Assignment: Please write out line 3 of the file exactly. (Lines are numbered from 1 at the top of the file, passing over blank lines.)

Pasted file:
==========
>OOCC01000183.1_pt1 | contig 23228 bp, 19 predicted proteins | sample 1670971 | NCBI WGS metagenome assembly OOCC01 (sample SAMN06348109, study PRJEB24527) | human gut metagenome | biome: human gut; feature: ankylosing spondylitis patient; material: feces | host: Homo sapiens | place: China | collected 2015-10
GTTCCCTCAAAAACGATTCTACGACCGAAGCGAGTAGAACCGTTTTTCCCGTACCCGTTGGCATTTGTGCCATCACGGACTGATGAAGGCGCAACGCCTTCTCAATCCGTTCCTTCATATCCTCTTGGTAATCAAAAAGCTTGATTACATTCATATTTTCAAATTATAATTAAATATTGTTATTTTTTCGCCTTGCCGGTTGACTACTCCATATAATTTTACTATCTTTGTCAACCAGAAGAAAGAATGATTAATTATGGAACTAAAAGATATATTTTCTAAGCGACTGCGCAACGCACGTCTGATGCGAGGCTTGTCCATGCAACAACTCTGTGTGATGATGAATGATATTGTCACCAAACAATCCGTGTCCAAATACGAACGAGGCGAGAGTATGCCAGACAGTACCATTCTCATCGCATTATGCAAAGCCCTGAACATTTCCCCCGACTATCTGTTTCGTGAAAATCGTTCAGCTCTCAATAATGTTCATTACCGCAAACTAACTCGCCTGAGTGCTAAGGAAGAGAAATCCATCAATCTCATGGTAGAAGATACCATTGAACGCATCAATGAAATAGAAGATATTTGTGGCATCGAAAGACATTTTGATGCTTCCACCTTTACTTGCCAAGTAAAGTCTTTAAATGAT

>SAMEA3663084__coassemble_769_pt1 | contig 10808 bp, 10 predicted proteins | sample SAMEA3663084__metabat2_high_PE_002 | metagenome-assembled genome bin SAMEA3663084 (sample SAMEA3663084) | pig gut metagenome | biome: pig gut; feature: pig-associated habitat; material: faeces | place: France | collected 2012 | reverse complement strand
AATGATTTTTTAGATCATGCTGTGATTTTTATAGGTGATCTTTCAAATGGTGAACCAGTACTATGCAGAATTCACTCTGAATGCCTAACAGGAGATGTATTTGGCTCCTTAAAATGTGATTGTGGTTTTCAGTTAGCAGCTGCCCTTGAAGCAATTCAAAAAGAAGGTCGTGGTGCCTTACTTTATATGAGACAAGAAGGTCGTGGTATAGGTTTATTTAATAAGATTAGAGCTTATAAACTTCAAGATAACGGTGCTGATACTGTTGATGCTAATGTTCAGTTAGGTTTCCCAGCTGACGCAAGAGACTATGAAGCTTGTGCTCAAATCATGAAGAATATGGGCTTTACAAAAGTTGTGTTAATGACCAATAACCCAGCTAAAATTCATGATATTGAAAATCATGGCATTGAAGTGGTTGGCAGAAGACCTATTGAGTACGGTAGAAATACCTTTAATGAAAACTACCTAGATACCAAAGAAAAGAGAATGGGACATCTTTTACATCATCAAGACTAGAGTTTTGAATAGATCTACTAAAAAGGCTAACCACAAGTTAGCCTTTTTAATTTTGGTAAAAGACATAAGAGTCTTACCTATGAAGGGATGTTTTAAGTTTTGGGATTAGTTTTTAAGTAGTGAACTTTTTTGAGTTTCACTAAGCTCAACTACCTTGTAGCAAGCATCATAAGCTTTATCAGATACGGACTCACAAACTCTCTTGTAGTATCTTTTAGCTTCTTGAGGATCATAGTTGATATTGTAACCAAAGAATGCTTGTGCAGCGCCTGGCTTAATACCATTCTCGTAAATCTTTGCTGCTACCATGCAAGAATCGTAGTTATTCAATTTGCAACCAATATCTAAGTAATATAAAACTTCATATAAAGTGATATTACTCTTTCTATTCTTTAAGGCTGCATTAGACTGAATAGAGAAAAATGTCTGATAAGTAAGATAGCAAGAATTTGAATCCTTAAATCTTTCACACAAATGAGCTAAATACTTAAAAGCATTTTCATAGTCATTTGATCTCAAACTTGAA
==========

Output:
>SAMEA3663084__coassemble_769_pt1 | contig 10808 bp, 10 predicted proteins | sample SAMEA3663084__metabat2_high_PE_002 | metagenome-assembled genome bin SAMEA3663084 (sample SAMEA3663084) | pig gut metagenome | biome: pig gut; feature: pig-associated habitat; material: faeces | place: France | collected 2012 | reverse complement strand